On another note, my general observation is that most Americans really do believe that America is the world’s best country, even if it isn’t perfect. I have rarely ever heard an American member think to question the idea that the US as a country is central to the restoration of the gospel. This leads to problems when Americans take what they have for granted and ignore facts on the ground, but it can also be a source of immense productivity when people both feel invested in maintaining the ideals they are raised with and fully think through their actions.

  7. Great interview, Ronan. Well done. I also think Peggy’s article was well done.

  8. Ardis,
    The new visitors’ centre at the London Temple has a large Christus complete with booming *American* voice. FYI.

  9. Very nicely done. A few years ago I was working in Thailand. I saw the missionaries walking down the street and at first glance thought they were school children, because what they were wearing is a common school uniform in Thailand. Spirituality and religion were identified there with an orange robe. I thought then it’s too bad that our missionaries can’t wear an orange robe or even an orange sash to mark them as religious messengers. How can you take someone seriously who is dressed like a schoolchild?

    The assumption that a white shirt and tie are markers of seriousness does not hold everywhere in the world. In Africa, a Kaftan would be much more acceptable for religious messengers. I liked the point in the article that other people’s sacred music is not founded on piano and violin. We could do so much better if we did not confuse gospel values with American values.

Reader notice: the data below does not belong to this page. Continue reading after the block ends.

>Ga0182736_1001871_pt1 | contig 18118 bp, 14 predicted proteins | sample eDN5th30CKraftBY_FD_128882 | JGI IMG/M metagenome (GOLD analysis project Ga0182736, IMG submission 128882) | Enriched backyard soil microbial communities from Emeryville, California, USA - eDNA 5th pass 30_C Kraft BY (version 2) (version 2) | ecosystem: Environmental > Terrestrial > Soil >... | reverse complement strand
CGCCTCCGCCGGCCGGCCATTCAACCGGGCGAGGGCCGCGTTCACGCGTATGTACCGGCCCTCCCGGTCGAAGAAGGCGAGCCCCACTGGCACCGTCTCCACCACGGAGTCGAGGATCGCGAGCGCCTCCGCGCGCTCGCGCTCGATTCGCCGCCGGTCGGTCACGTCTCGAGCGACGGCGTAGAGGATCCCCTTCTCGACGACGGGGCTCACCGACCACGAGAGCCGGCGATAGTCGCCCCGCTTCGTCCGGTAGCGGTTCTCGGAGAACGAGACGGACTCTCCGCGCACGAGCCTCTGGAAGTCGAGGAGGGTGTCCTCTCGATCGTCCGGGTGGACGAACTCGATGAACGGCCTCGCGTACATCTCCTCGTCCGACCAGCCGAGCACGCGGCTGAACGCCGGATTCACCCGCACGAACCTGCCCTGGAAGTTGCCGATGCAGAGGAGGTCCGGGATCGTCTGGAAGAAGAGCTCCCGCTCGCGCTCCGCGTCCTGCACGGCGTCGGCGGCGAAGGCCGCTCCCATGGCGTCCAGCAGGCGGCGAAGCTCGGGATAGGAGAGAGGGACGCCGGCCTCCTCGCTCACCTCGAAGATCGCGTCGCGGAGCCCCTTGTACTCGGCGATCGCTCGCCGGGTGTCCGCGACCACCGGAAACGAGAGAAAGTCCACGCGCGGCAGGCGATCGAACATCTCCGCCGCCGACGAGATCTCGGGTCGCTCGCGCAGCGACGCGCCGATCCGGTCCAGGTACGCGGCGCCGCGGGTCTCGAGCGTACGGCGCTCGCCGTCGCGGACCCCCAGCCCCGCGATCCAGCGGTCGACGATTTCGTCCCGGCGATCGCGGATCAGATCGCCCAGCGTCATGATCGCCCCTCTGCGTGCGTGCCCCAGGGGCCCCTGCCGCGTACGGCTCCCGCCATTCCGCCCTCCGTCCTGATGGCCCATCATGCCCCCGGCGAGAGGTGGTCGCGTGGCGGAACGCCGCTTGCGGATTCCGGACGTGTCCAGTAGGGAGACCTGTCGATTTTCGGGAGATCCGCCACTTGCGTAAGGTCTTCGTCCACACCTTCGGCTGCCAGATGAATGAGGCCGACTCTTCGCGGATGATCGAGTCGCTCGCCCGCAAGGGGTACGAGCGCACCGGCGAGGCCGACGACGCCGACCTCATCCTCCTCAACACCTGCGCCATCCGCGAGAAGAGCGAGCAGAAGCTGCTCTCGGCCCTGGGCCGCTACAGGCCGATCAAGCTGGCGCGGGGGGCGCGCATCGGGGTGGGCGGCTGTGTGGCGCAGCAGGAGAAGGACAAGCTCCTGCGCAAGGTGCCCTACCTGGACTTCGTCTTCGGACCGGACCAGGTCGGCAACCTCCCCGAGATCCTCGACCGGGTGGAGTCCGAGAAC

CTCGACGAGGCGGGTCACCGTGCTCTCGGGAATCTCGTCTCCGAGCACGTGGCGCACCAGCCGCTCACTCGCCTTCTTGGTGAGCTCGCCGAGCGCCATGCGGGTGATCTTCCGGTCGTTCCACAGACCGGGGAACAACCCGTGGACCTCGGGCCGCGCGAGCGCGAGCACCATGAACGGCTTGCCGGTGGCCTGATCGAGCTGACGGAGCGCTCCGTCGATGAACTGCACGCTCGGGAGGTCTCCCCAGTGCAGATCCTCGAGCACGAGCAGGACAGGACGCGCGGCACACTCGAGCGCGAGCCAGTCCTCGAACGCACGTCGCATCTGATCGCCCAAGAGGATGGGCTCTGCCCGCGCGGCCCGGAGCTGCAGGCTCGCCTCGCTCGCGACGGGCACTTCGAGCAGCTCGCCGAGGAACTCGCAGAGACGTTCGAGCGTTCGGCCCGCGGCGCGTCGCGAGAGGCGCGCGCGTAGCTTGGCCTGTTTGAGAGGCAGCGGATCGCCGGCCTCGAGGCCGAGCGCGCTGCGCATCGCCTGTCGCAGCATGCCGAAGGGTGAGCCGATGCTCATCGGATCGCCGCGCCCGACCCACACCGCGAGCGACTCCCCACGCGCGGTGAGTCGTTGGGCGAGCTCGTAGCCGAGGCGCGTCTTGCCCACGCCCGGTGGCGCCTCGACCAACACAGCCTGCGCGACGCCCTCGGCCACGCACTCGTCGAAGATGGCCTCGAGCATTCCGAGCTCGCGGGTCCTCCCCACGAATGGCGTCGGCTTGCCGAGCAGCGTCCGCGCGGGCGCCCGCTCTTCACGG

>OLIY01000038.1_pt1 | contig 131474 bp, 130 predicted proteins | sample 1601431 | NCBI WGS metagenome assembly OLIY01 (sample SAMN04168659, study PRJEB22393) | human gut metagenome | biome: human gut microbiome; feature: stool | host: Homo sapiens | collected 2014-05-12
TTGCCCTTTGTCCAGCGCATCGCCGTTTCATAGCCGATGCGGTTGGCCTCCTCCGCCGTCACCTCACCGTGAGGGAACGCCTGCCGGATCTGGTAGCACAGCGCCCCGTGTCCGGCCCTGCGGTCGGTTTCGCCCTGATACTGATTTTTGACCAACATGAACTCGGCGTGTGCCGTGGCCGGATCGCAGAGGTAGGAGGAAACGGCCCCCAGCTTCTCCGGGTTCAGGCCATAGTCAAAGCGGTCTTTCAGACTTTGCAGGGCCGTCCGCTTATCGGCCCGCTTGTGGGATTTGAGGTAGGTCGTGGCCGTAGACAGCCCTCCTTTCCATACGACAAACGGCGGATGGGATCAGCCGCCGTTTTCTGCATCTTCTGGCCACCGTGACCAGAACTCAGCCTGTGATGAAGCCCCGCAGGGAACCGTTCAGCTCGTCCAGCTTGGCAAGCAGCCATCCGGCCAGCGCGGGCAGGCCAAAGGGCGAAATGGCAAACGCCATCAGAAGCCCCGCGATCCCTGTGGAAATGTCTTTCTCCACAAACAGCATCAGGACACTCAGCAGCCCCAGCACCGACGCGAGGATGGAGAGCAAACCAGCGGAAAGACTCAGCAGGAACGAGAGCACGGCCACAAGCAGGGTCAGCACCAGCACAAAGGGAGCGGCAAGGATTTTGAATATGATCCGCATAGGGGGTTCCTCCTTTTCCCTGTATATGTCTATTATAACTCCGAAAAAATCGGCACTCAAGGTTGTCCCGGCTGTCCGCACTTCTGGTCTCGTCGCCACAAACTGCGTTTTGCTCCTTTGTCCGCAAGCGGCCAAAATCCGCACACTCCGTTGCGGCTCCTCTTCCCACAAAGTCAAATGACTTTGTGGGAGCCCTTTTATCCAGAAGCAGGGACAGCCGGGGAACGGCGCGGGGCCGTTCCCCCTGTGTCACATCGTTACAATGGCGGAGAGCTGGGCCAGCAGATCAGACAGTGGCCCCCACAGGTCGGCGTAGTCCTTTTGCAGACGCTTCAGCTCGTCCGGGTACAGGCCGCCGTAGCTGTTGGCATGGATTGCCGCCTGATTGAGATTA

10. Ronan, too bad Peggy couldn’t print all of your comments because they certainly provide context to her lede paragraph. Thanks for sharing this.

  11. David M. Morris says:

    “in my mind certain core ideas about the plan of salvation, particularly the idea of being able to rise to the next level and become like God do reflect certain American values about being able to rise above one’s position in life.”

    The last time I checked these ideas were in existence thousands of years prior to the birth of the US, Christ himself taught these things so maybe they might be Hebrew in origin, or even Centro-South American if you follow the Book of Mormon and but certainly predate the US (whose characteristics themselves are influenced by worldwide immigrants, ignore Frederick Jackson Turner’s thesis it is so so wrong), even true that the restoration had to happen where it did, only after many many hundreds even thousands of years + of worldwide events was the church established, and once established it remains a fact that in order to continue, it required European converts to go back to America and strenghten it, or as Joseph said that he was doing something for the salvation of the church. Don’t get me wrong there are somethings good about the ‘US’ and this is not intended to be a US bashing but the gospel of Christ is not American it transcends on too many levels, aspects of its administration, however, has in the past, been one size fits all. One member of an Area Presidency I heard say, ‘well this worked in Brazil so it should work here (UK)’ and the local intiative failed within the first month. Seek to understand before you seek to be understood might be wise here) I like SteveP’s point about sacred music and gospel values. I have some wonderful friends in the US, even in Utah who are not oozing of arrogance of the greatest nation on earth (like an impetulant child), at the risk of embarrassing Ardis, she is a most wonderful person, always friendly and willing to talk and help out and just so grounded. Unfortunately many others are not and that is the key problem, well actually it is more loudly heard in a particulalr Western state. I served my mission in Ca. it was great, I have lived much of my life with American forces growing up so i have a little experience of what I am suggesting. The church is being administered, governed led by an increasing international membership I wonder how much different that will be when China and other parts of Asia freely have the gospel. As they say the 18/19th C were British, the 20th was American but the 21st will be the asian Tiger’s century. I look forward to a worldwide church with common values, common programmes adapted for local use. Okay my spleen is still in tact and heart rate has lowered……